Facebook Car Ad Scam Grabs $500 And I Only Have Myself To Blame

HARWINTON, CT – No doubt about it, I got scammed. Ripped off. Snookered. Taken to the tune of $500. That was the sum subtracted from my checking account soon after I hit “send.”

I only have myself to blame for reacting to a come-on in my Facebook feed last month. It offered a 2012 Honda Accord with low mileage and in good condition for $2,000. Normally, the phrase “if it sounds too good to be true…” would have flashed in my head and deterred me from responding.

What decent used car can be had for $2,000 these days, right?

Need Topped Common Sense

Except that I desired a vehicle for wintertime trips to the grocery store having sold my unsafe even standing still old Ford Ranger pickup a while back and my mechanic had told me the best bets were models made by Honda and Toyota. (Stay away from Jeep and Mini Cooper models, he also warned.)

I did sleep on the deal but when the friend I was visiting in Florida kept asking if I’d bought the Accord yet and urged me to do so, I acted – even though my gut had doubts about the offering.

The Facebook ad for the 2012 Honda Accord

The deciding factor was that the person supposedly selling the Honda was someone I casually knew, so I sent a $500 deposit via PayPal. I was on vacation at the time and the “seller” promised that if I inspected the Honda upon my return home and didn’t want it, well, a full refund would be made.

There were other warning signs besides the low price. For one, the “seller” wanted the money sent to a cousin’s PayPal account. This was certainly another tipoff of fishy business but by then I was eager to get the car. Secondly, attempts to video chat with the seller never connected.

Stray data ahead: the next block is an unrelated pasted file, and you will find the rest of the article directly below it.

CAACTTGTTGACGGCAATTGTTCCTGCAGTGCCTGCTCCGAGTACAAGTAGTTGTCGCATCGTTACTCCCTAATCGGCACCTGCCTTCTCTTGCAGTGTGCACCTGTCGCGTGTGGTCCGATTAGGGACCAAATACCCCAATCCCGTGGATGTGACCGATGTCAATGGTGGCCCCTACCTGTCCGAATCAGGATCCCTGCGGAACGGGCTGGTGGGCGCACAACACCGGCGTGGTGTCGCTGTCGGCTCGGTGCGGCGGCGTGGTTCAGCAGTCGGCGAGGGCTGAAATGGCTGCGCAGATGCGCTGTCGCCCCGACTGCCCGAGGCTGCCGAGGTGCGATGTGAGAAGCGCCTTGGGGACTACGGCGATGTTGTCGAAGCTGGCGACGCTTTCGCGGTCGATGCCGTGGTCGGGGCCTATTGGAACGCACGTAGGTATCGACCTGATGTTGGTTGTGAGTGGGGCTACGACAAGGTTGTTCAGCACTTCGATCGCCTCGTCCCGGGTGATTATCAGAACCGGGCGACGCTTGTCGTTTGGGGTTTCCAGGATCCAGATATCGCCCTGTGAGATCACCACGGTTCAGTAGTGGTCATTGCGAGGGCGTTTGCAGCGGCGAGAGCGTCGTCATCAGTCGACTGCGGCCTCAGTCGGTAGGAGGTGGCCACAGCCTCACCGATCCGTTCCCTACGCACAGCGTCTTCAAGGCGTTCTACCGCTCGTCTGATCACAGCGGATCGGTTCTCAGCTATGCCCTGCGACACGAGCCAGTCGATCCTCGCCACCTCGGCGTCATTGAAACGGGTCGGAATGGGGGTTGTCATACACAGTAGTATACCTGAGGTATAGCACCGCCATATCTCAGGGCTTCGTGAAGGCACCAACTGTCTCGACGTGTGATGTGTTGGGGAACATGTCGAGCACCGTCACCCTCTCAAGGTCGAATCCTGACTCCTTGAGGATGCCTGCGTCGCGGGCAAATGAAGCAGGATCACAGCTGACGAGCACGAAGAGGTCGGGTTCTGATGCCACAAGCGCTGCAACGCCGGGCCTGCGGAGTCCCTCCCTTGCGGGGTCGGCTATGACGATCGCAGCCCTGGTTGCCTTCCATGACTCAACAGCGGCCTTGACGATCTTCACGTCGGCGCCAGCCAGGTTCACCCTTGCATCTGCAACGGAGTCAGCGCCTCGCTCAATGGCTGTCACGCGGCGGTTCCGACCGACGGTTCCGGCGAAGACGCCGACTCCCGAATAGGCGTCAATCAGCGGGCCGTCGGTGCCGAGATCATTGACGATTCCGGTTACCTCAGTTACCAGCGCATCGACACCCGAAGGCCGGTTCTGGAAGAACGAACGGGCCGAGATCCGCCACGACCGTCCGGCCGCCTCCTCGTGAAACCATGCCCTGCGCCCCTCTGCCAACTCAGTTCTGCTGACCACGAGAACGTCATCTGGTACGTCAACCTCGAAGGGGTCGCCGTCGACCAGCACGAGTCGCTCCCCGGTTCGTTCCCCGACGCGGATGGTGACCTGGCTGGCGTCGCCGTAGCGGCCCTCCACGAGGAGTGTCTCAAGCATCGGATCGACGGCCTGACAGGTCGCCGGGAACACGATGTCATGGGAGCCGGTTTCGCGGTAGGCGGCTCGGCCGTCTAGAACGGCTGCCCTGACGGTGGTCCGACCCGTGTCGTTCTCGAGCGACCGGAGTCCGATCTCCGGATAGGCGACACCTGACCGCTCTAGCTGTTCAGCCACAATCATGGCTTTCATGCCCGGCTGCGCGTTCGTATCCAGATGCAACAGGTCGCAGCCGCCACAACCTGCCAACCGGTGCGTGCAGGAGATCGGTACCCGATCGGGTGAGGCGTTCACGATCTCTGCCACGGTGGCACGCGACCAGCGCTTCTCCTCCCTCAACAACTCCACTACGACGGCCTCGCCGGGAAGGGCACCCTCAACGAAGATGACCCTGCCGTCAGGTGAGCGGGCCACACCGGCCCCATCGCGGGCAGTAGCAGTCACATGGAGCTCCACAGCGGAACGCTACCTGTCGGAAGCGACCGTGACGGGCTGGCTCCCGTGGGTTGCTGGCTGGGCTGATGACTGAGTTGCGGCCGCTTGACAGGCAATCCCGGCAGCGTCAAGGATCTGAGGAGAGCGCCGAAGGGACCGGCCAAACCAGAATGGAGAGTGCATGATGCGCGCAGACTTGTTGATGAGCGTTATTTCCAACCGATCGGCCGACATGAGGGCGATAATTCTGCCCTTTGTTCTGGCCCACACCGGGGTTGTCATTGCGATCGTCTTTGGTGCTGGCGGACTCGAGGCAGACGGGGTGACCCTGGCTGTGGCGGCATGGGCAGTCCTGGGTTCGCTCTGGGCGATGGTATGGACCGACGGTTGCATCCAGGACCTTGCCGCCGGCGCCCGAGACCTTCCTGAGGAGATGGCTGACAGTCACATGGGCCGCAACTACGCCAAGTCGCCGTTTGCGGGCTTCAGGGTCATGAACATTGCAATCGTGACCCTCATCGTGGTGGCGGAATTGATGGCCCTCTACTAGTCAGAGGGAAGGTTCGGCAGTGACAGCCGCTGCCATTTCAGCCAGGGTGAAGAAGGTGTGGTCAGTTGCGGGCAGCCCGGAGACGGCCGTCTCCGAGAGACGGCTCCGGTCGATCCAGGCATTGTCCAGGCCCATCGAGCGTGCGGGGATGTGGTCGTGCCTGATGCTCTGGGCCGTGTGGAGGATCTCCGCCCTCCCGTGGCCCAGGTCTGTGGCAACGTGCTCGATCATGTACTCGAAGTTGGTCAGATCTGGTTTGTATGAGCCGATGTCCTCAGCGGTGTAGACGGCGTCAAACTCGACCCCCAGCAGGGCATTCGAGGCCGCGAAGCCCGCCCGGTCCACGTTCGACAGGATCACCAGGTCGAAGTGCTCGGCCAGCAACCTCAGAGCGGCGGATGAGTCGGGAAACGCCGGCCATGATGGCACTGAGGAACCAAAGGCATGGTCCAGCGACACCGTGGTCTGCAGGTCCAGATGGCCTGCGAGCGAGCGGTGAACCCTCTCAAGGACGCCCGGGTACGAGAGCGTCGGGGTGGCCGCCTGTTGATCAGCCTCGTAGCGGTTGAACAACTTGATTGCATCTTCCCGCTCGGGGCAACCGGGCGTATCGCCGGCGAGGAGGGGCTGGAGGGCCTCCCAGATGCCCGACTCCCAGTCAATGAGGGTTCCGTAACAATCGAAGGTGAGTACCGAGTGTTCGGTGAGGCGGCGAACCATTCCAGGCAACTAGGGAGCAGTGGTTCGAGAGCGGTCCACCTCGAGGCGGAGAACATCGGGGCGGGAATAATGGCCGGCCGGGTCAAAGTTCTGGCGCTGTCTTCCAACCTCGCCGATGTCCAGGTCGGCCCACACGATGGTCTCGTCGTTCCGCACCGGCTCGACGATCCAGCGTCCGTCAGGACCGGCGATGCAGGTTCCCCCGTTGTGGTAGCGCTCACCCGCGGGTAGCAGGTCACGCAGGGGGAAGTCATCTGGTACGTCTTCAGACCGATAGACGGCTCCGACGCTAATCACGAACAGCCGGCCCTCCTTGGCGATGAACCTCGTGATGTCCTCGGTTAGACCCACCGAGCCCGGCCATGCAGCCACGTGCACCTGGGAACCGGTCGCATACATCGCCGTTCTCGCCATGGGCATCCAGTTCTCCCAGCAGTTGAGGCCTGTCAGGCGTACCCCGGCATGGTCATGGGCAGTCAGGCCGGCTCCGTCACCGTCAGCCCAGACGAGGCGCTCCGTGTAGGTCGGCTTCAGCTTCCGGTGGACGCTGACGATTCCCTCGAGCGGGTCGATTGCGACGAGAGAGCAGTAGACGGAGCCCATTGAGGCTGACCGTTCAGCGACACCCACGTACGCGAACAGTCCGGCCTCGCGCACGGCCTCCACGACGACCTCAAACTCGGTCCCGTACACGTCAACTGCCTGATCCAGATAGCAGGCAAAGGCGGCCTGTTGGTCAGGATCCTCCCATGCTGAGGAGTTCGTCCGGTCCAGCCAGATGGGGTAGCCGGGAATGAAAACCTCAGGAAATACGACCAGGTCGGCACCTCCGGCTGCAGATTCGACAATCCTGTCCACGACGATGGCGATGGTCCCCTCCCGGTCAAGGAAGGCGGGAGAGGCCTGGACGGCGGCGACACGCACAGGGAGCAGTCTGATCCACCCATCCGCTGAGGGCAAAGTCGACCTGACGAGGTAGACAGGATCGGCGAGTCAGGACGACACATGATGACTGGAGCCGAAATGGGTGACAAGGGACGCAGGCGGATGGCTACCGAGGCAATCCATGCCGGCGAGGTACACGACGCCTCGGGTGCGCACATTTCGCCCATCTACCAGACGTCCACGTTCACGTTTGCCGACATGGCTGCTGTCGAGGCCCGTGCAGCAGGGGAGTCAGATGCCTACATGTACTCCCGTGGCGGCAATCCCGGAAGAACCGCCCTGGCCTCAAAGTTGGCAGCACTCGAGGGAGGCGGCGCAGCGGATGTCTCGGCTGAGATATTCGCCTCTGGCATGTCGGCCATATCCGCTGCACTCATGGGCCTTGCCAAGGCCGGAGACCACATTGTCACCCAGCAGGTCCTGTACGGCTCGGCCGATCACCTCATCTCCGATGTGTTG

Transaction receipt from PayPal for the Honda

Even more telling after the transaction was the fact the “seller” steadfastly refused to answer questions that would confirm that the person was actually the person I knew. Via Messenger, I asked, “Where did you first become aware of me?” and “Where did we last see each other?”

The real person would have had no trouble answering. Instead of answers, I got crickets.

More Signs Something Was Wrong

The situation became even odder when the “seller” began asking where the $500 was – even though my checking account showed the money had been withdrawn and PayPal showed the transaction being completed.

Being a reporter, I did an internet search to find a way to reach the person whose name was shown on the ad – Kathleen Gilbert. Failing to find contact info, I checked her list of Facebook friends and spotted two that were mutual. The second person I contacted told me that she’d just spoken with Kathleen and that she was in an uproar because someone had hacked/cloned her Facebook page.

I checked and there were indeed two Kathleen Gilbert pages with the same face but with different pictures. Was one for the real person and the other for the scammer? Or was one a new page for the real person after an earlier page got copied. I have no idea.

It was long before that, though, that I’d already silently kissed the $500 goodbye and berated myself for getting taken. How could I have been such a rube? After demanding a refund from the seller and hearing nothing in return, I filed a complaint with PayPal asserting that I’d been victimized by a scammer. I crossed my fingers.

A Positive Resolution

The process took a couple of weeks, but yesterday I received an email from PayPal saying my complaint had been adjudicated and resolved in my favor. I had indeed been victimized. PayPal said it would restore $500 to my checking account. By this morning, a “pending deposit” notice had appeared when I checked the account online and a few hours later the deposit cleared.

Kudos to PayPal, but, frankly, I never should have taken the bait. I should have investigated before sending the money. I should have listened to my internal BS detector. Repeat after me, “If a deal seems too good to be true…” You know the rest.

About Bud Wilkinson

Bud Wilkinson writes the "RIDE-CT" motorcycle column and the "My Ride" classic car feature in the "Republican-American" newspaper in Waterbury, CT. A graduate of Vermont Academy prep school, he holds a B.A. degree journalism from Ohio Wesleyan University. He is the recipient of a Scripps Howard Foundation National Journalism Award in 1992 and a 1991-92 regional Emmy Award for commentary. He currently rides a 1987 BMW R 80 RT and a 2014 Triumph Bonneville and drives a 2010 Mazda MX-5 Miata.

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